World Cup Finals debutants Angola will face its former colonial ruler Portugal in a historic match in the city of Cologne, ironically taking its name from the Latin colonia, meaning ‘colony’.
In 50AD, the Romans established the small town of Cologne in what is now western Germany.
In 1483 the Portuguese established themselves on the west coast of Africa at the river Congo, and in 1575 formed a colony at Luanda based on slave trade.
Luanda would eventually become the largest city of the colony of Angola.
After a tumultuous era, the Portuguese were eventually ousted in 1974 after a 14 year war for independence.
Decades later - civil unrest, guerrilla warfare and foreign involvement from the likes of South Africa, the Soviet Union, Cuba and the USA - little has improved.
Angola is still without regular democratic process.
The historically linked teams have played each other twice before, both times in Lisbon in 1989 and 2001, with the hosts winning comfortably on both occasions.
This match however will be a great spectacle in front of a worldwide audience with the Angolans, ranked 50 places behind their first up opponents, sure to be fired up to put on a good display.
Fired up is something that the Angolans have little trouble being when playing the Portugese. In their last game in Lisbon they had four players sent off.
Portugal, managed by 2002 World Cup winning coach Luiz Felipe Scolari, went through qualifying undefeated and go into their fourth World Cup Finals with a reasonable first round draw.
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The Portuguese went all the way to the Euro 2004 final on home soil where they were defeated by World Cup non-qualifiers Greece, and will be looking to go one better in this tournament.
Scolari is blessed with a talented midfield with youngsters Cristiano Ronaldo, Hugo Viana, and Tiago mixed with the more experienced Deco, Costinha and Luis Figo.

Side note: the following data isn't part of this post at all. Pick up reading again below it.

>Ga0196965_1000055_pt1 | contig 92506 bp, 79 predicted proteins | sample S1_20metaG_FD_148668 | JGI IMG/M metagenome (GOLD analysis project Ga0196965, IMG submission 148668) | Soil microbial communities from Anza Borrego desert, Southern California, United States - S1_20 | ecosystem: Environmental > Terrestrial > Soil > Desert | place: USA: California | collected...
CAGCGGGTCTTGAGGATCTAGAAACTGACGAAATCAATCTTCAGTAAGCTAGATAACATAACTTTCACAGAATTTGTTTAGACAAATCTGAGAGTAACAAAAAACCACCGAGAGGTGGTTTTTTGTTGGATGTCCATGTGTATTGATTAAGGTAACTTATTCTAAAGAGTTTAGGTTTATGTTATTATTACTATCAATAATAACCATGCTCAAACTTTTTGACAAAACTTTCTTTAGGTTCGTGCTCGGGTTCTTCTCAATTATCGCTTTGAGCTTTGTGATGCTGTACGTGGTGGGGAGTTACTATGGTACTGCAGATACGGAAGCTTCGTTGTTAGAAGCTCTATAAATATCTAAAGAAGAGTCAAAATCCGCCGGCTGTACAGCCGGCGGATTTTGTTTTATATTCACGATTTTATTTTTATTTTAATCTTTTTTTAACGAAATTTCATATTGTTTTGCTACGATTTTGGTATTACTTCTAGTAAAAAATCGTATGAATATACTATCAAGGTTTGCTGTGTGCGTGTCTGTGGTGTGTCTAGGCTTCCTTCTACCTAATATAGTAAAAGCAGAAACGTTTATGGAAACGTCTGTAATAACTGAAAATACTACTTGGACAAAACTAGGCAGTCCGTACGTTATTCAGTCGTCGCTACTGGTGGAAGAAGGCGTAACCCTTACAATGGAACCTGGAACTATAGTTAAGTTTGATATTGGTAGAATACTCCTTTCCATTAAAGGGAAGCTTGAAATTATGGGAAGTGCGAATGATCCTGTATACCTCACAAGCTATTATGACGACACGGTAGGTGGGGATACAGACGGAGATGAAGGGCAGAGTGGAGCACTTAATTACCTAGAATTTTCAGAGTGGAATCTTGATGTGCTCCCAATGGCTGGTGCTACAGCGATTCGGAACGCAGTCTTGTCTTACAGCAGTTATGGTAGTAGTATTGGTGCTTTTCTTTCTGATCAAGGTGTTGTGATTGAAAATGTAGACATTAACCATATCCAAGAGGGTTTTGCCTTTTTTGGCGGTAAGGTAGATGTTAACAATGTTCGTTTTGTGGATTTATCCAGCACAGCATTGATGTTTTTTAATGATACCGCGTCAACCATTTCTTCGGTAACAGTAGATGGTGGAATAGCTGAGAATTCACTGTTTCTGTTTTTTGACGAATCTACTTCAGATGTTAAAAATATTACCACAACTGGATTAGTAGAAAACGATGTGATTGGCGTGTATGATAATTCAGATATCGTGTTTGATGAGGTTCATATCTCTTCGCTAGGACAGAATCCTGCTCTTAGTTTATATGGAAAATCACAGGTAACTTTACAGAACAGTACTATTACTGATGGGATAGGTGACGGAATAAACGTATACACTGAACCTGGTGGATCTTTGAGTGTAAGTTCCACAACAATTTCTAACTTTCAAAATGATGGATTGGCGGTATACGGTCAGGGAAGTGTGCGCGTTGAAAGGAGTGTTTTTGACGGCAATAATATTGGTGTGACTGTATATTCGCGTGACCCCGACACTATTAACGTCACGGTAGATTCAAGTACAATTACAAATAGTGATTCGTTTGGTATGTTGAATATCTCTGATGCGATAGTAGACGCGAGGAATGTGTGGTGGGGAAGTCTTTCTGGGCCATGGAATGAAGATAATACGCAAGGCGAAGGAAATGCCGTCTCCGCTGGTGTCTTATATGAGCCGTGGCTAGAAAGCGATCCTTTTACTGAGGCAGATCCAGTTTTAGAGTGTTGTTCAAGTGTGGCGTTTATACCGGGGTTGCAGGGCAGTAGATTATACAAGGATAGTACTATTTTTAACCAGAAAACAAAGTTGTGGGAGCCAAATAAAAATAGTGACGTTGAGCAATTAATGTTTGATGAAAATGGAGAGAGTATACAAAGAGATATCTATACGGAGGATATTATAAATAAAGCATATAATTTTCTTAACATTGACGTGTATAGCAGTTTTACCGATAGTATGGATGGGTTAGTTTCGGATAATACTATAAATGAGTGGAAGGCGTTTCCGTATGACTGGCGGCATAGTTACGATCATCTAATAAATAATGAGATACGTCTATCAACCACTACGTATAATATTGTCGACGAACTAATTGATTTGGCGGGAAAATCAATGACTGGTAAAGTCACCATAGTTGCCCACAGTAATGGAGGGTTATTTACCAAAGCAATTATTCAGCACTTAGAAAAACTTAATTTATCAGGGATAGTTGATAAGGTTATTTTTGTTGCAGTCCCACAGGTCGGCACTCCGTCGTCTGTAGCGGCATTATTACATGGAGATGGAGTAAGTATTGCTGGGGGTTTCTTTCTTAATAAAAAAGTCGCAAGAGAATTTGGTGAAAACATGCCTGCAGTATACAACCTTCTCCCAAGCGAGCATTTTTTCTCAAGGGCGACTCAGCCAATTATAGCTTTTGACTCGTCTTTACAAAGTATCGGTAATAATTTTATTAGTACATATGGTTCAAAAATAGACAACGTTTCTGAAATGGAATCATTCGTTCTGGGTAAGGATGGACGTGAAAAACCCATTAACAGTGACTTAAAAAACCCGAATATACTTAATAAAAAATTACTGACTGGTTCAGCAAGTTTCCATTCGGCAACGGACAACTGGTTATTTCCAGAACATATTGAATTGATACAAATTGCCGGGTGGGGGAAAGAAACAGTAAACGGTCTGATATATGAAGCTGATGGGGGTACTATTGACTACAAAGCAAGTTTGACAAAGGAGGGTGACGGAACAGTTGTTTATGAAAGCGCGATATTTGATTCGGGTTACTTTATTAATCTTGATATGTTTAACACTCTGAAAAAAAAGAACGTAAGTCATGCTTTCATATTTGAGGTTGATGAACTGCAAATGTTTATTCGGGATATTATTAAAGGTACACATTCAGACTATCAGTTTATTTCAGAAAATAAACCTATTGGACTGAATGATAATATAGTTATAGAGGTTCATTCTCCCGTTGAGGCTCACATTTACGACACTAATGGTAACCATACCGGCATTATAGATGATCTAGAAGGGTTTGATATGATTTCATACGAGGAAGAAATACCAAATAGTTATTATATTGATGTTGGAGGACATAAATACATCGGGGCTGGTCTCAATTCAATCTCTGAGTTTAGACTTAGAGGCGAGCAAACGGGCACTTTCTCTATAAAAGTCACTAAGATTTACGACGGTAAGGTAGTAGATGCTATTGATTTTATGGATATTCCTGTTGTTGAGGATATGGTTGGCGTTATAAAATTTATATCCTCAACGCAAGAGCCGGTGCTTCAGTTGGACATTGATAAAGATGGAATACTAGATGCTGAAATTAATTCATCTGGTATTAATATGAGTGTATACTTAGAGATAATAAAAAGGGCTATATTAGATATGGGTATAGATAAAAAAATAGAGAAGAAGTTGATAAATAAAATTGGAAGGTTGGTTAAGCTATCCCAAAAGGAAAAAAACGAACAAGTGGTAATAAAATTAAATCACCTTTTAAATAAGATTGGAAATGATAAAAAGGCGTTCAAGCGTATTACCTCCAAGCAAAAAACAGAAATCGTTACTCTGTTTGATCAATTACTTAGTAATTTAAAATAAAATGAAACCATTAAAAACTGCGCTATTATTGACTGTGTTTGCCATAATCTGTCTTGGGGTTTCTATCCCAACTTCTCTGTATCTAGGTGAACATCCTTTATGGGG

The evergreen Figo who now plays club football at Inter Milan was under no illusions about the dangers of complacency in his team’s opening match. "Physically they're strong and as an African team we have to show them respect. It's only common sense," Figo said.
Angola are coached by Luis de Oliveira Goncalves, who has the nickname of 'The Professor' in Angolan football circles due to his wonder working ways in taking the south west African nation to the World Cup Finals.
Goncalves will be relying on injury plagued Benfica striker Pedro Mantorras to spearhead his side’s assault on the Cup along with fellow forward Akwa who most recently played club football in Qatar, but is currently without a club.
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With national hero status, Akwa is both team captain and his country’s all-time leading goal scorer.
Angolan striker Love highlighted the importance of the match to the 'Black Antelopes' as they make their debut in Cologne.
"We're in a tough group but we'll be doing the best we can to show the world we can play football," said Love.
"Sunday is a special game for us. It's the first time in the World Cup, made all the more special with the great feeling and history between us and Portugal.
"There's great excitement back home, the whole country will be watching this game."
In the opening match of Japan/Korea 2002, France were defeated 1-0 at the hands of former African colony Senegal. Portugal will need to be wary that the same does not happen to them this time around.